What’s conventionally called mental health is little more than social functionality (utility). This is made explicit in the DSM’s definition of “mental disorder.” What’s crucial to disorder is that some suffering impairs a person’s ability to carry out her social functions, such as her ability to participate in family life or to work at a job. From the darkly mystical perspective, however, those social functions are themselves parts of the great tragicomedy of civilization. We’re socially useful only when we ignore the philosophical implications of naturalism. To play our social games we must suspend our disbelief, meaning our sense of those games’ greater absurdity. Only within a game’s confines does the game seem meaningful and even imperative. Modern objectivity, as established by the scientific paradigm, permits us a debilitating detachment even as it forbids a retreat to any form of theism. Thus the modern trend is for “healthy,” automated betas to graduate to alpha status, whereupon they’re beyond good and evil and free to practice their latent sociopathy with impunity, as in the case of the American plutocrats on Wall Street; alternatively, these betas drop out and become alienated outsiders (gammas, deltas, or omegas). Both the alpha rulers and the omega outsiders may content themselves with some form of dark mysticism, while the middleclass betas are squeezed in more than just economic terms. In the West there’s currently a loss of faith in the secular myths of modernity which were supposed to replace the archaic myths of anthropocentricity and supernaturalism. Intellectually average citizens face a stark choice, then, between myths that promise happiness but that fail to convince or inspire in our postmodern age, and a more tragic perspective that ennobles the individual by inuring her to the suffering that’s due to the curse of knowing that the real world is the undead god.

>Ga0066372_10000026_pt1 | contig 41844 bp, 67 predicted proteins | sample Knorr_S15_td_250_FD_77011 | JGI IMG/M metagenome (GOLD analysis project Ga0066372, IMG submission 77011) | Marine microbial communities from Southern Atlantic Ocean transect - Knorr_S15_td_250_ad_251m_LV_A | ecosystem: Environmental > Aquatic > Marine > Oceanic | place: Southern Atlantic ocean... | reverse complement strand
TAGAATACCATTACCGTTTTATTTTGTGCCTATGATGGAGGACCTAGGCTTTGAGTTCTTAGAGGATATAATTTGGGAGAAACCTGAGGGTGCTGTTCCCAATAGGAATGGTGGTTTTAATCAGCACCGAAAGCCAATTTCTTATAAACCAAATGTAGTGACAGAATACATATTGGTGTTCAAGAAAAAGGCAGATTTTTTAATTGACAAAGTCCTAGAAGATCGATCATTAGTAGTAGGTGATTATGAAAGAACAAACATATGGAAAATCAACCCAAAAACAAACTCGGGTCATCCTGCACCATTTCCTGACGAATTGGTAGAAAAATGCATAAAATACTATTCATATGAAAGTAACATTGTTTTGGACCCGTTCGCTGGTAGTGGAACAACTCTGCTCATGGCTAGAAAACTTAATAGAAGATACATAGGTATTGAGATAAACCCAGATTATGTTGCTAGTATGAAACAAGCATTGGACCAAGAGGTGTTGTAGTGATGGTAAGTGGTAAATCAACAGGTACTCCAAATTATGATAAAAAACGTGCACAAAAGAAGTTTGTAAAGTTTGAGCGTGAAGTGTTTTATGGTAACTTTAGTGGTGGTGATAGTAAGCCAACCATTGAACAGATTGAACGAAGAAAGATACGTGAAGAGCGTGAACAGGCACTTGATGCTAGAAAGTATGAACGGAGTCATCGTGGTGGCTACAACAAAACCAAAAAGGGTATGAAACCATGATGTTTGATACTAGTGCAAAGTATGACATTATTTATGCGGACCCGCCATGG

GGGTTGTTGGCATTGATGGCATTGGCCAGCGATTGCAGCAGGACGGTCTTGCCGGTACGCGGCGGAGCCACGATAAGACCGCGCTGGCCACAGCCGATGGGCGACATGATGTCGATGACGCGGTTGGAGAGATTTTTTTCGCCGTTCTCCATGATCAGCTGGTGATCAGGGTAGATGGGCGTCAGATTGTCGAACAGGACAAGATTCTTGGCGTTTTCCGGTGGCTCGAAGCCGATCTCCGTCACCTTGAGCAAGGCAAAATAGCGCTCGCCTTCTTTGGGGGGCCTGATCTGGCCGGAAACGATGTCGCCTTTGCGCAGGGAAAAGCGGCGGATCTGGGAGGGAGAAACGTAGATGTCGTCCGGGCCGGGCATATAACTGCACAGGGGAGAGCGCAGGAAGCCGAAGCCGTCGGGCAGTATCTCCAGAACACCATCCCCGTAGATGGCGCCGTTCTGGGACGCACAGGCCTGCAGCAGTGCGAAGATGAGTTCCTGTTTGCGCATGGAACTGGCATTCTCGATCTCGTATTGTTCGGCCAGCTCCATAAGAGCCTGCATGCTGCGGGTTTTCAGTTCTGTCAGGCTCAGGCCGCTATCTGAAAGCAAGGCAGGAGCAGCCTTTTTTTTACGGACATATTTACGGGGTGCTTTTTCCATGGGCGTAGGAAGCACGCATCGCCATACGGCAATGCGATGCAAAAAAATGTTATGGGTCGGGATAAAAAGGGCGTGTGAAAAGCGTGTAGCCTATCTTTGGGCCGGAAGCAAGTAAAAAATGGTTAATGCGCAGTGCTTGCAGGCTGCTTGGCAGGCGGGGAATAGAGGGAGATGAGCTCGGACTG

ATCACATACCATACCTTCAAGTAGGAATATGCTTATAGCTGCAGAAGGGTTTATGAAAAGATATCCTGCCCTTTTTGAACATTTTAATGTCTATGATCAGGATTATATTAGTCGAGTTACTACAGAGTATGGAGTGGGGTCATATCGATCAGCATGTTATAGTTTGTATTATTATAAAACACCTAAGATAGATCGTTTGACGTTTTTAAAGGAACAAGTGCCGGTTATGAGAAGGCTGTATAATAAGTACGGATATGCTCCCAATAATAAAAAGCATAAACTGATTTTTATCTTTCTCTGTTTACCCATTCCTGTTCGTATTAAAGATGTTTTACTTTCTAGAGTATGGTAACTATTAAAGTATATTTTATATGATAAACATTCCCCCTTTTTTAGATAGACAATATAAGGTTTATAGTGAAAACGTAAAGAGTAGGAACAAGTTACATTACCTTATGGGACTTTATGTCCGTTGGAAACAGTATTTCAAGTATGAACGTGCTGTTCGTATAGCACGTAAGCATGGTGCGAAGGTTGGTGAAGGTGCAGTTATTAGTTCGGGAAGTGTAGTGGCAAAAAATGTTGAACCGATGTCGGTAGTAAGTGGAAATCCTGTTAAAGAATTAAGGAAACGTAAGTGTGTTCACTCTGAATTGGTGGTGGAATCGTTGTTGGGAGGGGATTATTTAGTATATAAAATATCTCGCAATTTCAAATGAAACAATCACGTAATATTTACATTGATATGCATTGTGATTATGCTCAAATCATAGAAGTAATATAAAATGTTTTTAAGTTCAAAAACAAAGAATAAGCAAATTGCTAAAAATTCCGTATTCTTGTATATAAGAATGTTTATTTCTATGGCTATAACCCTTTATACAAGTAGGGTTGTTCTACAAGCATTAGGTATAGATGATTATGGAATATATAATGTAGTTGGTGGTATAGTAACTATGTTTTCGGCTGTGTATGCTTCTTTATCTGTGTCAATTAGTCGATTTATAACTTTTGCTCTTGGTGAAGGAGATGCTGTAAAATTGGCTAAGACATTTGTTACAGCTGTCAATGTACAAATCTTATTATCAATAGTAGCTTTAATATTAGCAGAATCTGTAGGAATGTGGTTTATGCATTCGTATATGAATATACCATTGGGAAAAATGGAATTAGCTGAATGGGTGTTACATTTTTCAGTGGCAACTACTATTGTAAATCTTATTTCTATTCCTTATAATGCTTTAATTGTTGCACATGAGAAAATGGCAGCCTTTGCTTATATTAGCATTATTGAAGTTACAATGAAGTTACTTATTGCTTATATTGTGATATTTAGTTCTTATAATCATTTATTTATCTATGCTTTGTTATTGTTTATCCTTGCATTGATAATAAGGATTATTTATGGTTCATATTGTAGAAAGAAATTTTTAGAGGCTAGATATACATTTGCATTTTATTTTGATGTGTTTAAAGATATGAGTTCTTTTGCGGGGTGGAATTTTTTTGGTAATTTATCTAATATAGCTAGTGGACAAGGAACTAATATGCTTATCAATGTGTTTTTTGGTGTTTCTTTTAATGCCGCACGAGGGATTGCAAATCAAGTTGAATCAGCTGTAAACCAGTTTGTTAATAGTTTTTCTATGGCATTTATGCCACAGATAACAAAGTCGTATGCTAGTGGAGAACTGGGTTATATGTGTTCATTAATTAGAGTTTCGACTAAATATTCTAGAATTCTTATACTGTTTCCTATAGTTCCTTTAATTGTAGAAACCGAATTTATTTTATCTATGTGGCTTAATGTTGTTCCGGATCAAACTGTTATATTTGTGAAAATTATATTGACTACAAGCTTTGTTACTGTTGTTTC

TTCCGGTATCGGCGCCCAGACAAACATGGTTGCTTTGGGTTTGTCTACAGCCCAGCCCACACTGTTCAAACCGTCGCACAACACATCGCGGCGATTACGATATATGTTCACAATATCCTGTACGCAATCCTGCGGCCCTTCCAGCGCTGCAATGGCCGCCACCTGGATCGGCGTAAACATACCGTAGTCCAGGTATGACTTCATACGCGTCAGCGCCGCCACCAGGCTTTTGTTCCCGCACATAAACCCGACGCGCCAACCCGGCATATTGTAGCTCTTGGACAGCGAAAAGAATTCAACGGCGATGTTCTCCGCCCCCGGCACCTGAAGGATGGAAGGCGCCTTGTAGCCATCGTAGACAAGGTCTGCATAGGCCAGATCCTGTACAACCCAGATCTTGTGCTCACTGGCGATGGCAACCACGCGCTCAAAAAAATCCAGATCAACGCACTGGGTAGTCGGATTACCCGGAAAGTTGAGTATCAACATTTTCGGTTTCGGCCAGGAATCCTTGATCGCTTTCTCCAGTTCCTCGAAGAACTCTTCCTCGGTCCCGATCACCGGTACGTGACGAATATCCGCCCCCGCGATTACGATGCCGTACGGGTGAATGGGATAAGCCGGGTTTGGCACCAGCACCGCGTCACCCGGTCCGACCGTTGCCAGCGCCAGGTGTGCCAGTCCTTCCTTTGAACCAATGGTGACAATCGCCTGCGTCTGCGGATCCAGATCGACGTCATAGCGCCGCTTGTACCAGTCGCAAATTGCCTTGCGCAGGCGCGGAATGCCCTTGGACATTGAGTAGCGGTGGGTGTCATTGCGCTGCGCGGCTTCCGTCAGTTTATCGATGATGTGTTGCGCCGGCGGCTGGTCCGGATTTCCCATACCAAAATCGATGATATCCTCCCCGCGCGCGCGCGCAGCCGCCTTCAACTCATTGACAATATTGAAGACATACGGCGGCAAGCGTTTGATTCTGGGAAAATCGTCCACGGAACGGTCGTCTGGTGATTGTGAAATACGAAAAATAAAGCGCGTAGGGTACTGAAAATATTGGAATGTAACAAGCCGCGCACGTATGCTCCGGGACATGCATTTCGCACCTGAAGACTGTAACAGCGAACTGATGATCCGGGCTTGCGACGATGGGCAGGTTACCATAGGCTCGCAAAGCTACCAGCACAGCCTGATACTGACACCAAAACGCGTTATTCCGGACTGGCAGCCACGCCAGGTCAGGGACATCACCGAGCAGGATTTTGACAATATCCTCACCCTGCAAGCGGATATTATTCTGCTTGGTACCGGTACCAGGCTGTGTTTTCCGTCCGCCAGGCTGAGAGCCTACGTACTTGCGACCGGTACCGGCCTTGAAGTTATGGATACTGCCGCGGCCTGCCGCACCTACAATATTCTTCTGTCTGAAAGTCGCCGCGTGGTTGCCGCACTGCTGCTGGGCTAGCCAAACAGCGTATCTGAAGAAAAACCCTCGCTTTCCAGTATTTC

Again, peace for the unenlightened masses, which include pseudo-esoteric, cryptotheists like Eckhart Tolle, is based on delusions, including anthropocentrism which ought to be replaced by cosmicism; self-destruction, as in “mystical” dissociation from the mind or some other form of self-induced lobotomy; or world-destruction, as in the civilized enterprise of replacing the wilderness with our artificial, human-centered worlds. If you seek inner peace, your spirituality will make you existentially inauthentic and ignoble. As you achieve that peace, you’ll betray the naturalism that’s the starting point of late modern enlightenment. You’ll degrade yourself with primitive preferences for a humanized world, instead of coming to grips with the tragic nature of being alive in the form of a fly in the decaying corpse of the undead god. The mark of postmodern enlightenment isn’t to identify with the God within; instead, it’s to fear the undead god. God is the mysterium tremendum, the overwhelming mystery. That mystery is hardly found in imagining that a person has created the universe, since we’re quite familiar with the mental creativity we’ve displayed throughout history. Instead, the divine mystery is the horror that cosmic creativity is due to zombie forces acting on impersonal matter. The mystery is how the undead god could create itself—which gives rise to the secondary mystery of how sentient creatures within that god can overcome their horror.